To those American citizens thinking about helping al-Qaida, please know what will come your way: death, detention, prosecution. If you are thinking about plotting with the enemy inside our country to do the rest of us harm, please understand what is coming your way: the full force of the law.

The law I am talking about is the law of armed conflict. You subject yourself to being held as an enemy of the people of the United States, interrogated about what you know and why you did what you did or planned to do, and you subject yourself to imprisonment and death. The reason you subject yourself to that regime is because your decision to turn on the rest of us and help a group of people who would destroy our way of life is not something we idly accept. It is not a common, everyday crime. It is a decision by you to commit an act of aggression against the rest of us.

I hope and pray this Senate will not, for the first time in American history, deny our ability to interrogate and find intelligence from those citizens who choose to associate with the enemy on our soil, because if we do that, it will be a deviation from the law that has existed at a time when we need that law the most.

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Mr. GRAHAM. Now, we are good friends, and we are going to stay that way. But you keep saying something, Senator Durbin, that is not true. The law of the land is that an American citizen can be held as an enemy combatant. It is the Hamdi decision, and I quote:

There is no bar to this Nation's holding one of its own citizens as an enemy combatant.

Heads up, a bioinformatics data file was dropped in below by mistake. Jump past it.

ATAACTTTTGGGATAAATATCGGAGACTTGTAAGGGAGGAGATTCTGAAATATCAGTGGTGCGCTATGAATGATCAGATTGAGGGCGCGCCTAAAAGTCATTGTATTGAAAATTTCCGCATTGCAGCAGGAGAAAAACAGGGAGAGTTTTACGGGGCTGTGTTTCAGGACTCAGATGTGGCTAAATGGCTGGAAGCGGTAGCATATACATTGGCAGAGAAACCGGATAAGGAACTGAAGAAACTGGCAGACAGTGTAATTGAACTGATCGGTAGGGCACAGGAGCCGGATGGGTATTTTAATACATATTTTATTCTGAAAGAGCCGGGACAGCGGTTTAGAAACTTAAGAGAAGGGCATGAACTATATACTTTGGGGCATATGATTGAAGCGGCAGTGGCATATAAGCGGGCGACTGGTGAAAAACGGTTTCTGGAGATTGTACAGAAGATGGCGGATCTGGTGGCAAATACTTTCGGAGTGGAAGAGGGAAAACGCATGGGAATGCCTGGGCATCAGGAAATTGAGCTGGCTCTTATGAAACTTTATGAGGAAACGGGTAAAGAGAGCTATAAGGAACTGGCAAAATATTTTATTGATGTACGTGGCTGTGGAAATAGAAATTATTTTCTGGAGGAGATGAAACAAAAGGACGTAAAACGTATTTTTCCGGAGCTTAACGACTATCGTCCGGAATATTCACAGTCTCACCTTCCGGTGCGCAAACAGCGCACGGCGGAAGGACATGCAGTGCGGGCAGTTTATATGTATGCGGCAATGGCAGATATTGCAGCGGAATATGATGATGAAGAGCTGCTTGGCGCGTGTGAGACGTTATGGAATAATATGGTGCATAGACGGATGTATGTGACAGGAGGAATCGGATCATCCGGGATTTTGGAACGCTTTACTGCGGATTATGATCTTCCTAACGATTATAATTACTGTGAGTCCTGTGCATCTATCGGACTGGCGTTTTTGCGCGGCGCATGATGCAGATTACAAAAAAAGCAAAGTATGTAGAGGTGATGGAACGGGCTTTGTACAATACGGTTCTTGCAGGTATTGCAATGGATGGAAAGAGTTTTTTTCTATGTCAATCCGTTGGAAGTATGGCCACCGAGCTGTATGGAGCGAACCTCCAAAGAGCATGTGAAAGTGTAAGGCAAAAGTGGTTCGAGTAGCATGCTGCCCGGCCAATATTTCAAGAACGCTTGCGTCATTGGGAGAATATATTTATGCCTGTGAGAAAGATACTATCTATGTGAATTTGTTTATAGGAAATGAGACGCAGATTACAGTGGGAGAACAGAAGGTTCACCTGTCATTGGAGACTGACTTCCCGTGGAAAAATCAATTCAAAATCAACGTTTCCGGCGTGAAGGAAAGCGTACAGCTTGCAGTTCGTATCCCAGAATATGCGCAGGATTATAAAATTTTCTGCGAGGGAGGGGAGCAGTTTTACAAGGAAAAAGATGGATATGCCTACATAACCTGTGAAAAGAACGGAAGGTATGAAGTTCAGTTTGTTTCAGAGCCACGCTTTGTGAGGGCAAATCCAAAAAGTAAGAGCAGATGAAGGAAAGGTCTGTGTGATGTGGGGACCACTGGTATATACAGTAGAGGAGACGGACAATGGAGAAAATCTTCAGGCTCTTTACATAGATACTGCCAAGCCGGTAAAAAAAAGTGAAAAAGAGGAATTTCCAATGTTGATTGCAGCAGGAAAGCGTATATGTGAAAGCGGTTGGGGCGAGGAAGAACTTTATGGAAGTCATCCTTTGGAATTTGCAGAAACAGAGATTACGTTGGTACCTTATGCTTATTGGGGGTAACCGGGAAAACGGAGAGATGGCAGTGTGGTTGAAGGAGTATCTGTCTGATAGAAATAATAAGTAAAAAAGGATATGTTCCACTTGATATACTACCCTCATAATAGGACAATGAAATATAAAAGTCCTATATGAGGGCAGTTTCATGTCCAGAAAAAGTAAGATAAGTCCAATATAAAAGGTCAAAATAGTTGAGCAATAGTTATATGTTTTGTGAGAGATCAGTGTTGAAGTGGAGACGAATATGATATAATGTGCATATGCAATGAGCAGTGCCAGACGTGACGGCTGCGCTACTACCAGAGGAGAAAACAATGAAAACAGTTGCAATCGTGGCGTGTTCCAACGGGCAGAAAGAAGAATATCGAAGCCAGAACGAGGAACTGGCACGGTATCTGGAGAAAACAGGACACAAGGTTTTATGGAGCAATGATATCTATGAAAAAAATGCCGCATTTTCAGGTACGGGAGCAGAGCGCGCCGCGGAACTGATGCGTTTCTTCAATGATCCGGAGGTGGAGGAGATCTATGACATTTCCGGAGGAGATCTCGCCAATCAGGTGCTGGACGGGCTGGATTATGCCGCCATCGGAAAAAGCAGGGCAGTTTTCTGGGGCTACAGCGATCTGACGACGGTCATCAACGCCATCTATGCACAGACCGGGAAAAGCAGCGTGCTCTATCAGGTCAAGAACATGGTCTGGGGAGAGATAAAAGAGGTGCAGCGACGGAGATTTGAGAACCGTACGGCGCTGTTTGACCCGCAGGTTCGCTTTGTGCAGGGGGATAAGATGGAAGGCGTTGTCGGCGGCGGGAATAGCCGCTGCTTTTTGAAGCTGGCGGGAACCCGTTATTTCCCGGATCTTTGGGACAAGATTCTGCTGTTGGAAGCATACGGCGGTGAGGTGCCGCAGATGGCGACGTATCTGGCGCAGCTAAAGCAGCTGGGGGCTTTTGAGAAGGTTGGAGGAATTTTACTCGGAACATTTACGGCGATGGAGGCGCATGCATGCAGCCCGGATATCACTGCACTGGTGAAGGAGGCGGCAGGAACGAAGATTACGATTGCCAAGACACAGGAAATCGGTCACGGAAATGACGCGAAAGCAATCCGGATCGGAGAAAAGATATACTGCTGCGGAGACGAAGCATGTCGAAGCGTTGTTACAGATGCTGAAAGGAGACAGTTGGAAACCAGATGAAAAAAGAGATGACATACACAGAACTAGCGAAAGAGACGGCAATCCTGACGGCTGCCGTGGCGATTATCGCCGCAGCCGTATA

Hamdi was an American citizen captured in Afghanistan fighting for the Taliban. Justice O'Connor specifically recognized that Hamdi's detention could last for the rest of his life because law of war detention can last for the duration of the relevant conflict.

The Padilla case involves an American citizen captured in the United States, held for 5 years as an enemy combatant, and the Fourth Circuit reviewed his case and said that we could hold an American citizen as an enemy combatant.

To my good friend from Illinois, throughout the history of this country American citizens in every conflict have, unfortunately, decided to side with the enemy at times. In re Quirin is a 1942-1943 case that involved American citizens assisting German saboteurs. They were held under the law of war because the act of collaborating with the enemy was considered an act of war, not a common crime.

So the law of the land by the courts is that an American citizen can be held as an enemy combatant. That has been the law for decades.

What Senator Feinstein would do is change that. The Congress would be saying we cannot hold an American citizen as an American combatant.

I do appreciate the time. Now, let me tell you why I think that is important.

The Senator is a very good lawyer. Under the domestic criminal law, we cannot hold someone indefinitely and question them about enemy activity: What do you know about the enemy? What is coming? What were you doing? Where did you train? Under domestic criminal law, we can't question somebody in a way that would put them in jeopardy.